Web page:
Sandwiched between the NATO meeting and the summit in Helsinki, Trump caused mayhem during a four-day visit to Britain.
He used a surprise interview with The Sun newspaper to trash Prime Minister Theresa May's Brexit plans and suggest she had killed the possibility of reaching a trade deal with the U.S.
He also sparked widespread protests across the country, including some of the largest demonstrations London has seen in years.
While Helsinki played out, British lawmakers have been busy dealing with their own Brexit-related politics this week. But the verdict of the U.K. press following the Trump-Putin meeting has been largely scathing.
"Putin's Poodle," read the headline in the Mirror tabloid, while broadsheets The Times and The Guardian focused on the backlash in the U.S.
In France, giddy after its World Cup final win on Sunday, leading newspaper Le Monde still found space on its homepage to report: "Vladimir Putin dominates the Helsinki match against Donald Trump."
The Baltics and Ukraine
Historically, the Western allies most nervous about the prospect of Russian aggression and meddling have been the Baltic states.
Still, reaction in Estonia, the most northerly of the three states, was more moderate than in other parts of Europe.
"The headlines of the three biggest Estonian dailies all agree that the meeting … whilst being a resounding victory for Putin, did not yield anything particularly unexpected or unpleasant," read a roundup by the website ERR News.
Eesti Päevaleht, an Estonian newspaper, wrote that ''this time we got lucky in Helsinki." Like others it appeared relieved that, symbolism aside, no specific policies were agreed upon.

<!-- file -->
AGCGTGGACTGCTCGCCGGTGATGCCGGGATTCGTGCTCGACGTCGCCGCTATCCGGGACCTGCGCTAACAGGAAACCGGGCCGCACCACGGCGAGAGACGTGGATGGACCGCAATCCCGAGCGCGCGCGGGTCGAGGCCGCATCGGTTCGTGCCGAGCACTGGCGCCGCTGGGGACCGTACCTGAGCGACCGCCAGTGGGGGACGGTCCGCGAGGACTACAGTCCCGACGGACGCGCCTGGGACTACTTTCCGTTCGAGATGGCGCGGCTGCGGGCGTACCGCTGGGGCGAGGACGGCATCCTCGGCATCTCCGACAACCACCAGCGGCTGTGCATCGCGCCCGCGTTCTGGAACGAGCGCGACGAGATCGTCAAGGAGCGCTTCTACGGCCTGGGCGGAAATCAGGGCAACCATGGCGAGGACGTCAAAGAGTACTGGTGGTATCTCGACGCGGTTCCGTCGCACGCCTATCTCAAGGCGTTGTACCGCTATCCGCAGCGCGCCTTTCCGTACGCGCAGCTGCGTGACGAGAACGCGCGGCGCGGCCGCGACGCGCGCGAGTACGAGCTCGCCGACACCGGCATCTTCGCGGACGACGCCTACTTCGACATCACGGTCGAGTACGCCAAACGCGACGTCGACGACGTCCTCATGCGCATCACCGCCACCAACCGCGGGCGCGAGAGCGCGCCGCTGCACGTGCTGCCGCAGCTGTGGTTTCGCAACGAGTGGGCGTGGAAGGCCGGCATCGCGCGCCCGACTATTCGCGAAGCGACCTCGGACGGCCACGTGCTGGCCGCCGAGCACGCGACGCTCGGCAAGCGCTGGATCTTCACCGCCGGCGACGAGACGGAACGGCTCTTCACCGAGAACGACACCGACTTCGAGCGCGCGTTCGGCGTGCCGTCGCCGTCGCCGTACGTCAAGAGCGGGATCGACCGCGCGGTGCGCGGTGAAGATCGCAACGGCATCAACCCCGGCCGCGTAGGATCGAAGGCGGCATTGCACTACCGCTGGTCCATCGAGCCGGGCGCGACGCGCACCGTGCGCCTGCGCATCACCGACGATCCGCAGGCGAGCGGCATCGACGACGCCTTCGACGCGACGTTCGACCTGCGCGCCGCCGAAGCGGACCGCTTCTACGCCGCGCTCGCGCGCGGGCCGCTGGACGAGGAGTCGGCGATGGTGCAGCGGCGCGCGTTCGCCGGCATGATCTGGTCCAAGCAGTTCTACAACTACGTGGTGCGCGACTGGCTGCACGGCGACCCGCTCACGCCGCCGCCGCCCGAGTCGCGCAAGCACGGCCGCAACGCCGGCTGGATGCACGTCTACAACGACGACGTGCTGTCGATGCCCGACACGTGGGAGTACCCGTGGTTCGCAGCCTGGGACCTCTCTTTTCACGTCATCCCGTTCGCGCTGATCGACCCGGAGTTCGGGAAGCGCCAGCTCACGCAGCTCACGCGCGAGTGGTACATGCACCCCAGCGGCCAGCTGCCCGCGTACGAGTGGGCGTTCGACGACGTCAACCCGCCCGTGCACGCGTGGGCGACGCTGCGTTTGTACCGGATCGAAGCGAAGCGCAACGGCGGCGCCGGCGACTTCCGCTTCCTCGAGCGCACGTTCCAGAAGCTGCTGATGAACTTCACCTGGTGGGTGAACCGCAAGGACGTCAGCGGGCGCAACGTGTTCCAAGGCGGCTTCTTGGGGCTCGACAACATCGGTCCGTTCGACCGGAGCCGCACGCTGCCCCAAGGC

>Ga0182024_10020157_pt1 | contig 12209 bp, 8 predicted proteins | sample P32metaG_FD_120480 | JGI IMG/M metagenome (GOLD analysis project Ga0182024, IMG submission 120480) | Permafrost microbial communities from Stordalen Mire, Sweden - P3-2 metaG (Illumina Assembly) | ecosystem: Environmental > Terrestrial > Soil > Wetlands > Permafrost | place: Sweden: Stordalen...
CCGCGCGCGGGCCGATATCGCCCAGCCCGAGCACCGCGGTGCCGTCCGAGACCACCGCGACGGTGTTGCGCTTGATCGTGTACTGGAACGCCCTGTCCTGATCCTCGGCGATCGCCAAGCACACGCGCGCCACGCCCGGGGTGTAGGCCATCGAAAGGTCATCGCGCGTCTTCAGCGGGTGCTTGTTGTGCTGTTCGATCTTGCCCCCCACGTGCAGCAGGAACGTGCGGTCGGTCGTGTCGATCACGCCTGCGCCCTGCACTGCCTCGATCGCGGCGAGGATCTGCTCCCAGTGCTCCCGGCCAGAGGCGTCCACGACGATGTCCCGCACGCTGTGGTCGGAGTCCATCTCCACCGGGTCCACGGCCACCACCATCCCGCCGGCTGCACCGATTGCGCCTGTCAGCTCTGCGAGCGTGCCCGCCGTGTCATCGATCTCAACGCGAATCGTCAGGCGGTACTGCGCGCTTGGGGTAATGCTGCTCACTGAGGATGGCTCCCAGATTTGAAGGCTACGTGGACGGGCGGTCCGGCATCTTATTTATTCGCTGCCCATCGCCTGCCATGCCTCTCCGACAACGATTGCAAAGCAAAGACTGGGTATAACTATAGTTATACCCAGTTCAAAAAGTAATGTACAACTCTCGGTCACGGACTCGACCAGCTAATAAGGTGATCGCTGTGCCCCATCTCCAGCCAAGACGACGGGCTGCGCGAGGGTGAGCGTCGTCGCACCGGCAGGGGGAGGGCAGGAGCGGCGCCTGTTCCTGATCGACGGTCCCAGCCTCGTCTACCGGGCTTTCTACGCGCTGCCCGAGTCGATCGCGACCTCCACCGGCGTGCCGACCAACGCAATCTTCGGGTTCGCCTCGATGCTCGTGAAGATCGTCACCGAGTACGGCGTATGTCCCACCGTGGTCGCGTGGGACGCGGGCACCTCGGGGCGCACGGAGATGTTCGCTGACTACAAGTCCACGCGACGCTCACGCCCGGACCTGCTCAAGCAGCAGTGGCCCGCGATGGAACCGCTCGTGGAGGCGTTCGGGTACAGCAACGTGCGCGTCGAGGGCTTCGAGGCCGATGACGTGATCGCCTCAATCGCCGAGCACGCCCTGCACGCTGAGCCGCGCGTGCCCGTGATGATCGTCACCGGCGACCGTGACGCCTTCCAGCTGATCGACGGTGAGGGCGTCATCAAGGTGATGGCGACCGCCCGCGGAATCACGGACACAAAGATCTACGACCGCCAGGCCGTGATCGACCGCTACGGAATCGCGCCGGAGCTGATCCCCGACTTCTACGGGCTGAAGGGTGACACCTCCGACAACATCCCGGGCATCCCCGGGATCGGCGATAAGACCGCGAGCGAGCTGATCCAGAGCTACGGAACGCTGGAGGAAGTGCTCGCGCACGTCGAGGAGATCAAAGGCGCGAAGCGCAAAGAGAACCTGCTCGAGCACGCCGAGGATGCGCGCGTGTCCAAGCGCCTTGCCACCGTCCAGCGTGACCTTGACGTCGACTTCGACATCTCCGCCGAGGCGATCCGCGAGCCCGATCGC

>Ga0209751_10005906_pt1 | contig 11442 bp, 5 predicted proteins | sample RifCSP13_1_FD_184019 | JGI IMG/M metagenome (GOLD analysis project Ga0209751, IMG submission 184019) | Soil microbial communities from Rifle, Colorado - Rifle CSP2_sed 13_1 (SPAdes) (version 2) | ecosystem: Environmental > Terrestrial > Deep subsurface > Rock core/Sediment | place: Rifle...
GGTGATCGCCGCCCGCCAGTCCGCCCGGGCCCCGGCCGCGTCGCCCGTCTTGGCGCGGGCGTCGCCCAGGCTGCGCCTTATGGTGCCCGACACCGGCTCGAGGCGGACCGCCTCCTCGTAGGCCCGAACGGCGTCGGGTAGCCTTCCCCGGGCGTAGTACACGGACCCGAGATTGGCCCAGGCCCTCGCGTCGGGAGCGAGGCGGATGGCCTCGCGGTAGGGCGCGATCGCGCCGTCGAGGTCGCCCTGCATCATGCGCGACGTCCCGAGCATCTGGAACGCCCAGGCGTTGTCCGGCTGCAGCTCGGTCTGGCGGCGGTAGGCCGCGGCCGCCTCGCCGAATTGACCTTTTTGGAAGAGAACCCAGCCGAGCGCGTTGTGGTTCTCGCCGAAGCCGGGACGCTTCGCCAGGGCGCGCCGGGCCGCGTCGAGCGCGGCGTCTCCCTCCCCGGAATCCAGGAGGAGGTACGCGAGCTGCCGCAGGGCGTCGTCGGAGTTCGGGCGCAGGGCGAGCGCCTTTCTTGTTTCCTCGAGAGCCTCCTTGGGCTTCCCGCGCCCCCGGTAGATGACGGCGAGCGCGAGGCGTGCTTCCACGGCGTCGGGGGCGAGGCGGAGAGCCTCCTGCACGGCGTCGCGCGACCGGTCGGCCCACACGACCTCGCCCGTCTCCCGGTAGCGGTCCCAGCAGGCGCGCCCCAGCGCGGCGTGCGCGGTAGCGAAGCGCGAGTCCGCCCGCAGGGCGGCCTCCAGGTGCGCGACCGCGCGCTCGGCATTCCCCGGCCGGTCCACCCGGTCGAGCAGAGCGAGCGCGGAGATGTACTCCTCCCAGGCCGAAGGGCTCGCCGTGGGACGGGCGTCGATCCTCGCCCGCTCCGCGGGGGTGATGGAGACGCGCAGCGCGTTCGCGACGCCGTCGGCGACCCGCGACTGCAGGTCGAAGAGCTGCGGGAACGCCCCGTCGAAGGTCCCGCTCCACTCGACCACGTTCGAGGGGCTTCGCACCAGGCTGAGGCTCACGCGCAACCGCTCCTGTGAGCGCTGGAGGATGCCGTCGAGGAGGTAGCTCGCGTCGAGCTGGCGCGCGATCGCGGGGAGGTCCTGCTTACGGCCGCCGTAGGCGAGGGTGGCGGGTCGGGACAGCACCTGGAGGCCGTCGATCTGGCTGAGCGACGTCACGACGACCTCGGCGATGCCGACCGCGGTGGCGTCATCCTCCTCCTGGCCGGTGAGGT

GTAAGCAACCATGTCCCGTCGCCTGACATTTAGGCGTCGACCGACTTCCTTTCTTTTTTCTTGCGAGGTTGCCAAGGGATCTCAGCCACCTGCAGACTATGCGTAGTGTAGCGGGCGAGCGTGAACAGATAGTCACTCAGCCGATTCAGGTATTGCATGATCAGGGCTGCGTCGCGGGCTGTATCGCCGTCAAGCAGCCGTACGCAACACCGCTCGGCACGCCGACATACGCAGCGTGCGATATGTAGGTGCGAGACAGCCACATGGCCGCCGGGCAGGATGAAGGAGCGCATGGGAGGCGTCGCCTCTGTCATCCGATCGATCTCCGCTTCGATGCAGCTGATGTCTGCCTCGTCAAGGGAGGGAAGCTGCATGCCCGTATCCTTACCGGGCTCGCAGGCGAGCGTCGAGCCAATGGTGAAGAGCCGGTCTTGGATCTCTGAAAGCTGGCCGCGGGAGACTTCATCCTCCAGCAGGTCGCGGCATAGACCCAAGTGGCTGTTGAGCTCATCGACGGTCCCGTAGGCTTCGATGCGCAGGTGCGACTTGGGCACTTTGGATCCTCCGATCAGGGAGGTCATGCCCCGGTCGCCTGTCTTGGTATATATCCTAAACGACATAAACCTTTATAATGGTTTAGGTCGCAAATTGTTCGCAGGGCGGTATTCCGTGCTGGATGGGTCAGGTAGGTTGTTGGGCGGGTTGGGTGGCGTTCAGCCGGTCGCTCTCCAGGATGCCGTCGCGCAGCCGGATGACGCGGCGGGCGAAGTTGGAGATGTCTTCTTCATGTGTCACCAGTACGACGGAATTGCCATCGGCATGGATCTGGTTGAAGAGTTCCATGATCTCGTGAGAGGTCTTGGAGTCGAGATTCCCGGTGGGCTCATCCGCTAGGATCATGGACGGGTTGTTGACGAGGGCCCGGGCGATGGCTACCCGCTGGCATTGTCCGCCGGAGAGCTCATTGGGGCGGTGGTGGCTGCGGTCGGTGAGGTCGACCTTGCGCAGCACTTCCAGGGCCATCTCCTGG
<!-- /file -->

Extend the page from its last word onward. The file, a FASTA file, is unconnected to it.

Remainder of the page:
Another hotbed of Russian-related tension is Ukraine, which lost Crimea to annexation by Moscow and a large chunk of its east to a conflict with Kremlin-backed rebels.
Trump made no mention of Crimea nor the war in Ukraine during the news conference with Putin. And he has reportedly suggested that Crimea should be handed to the Russians because people there speak its language.
Following the summit in Helsinki, Ukrainian President Petro Poroshenko tweeted, "We are ready to defend our land even if we must do it alone, without international support."
On the surface, the government in Beijing appeared largely unfazed by the summit.
"We paid close attention to the Russian-U.S. leaders' meeting in Helsinki yesterday," foreign ministry spokeswoman Hua Chunying told reporters Tuesday. "We hope that Russia and the United States will strengthen communication and expand cooperation."
Hua said this hope was altruistic in that it would have "no effect" on U.S.-China relations but rather it would "benefit the world's peace and development causes and help the international community to meet common challenges."
But Beijing's interest may run a little deeper than official comments indicate, according to analysts.
John Ferguson, director of global forecasting at the analysis firm Economist Intelligence Unit, told CNBC beforehand that Chinese officials would be looking for clues on how to deal with Trump in future talks.
China was also a topic of discussion at the Trump-Putin meeting.
"We'll be talking a little bit about China (and) our mutual friend President Xi Jinping," Trump told reporters while he sat next to Putin before their one-on-one meeting Monday.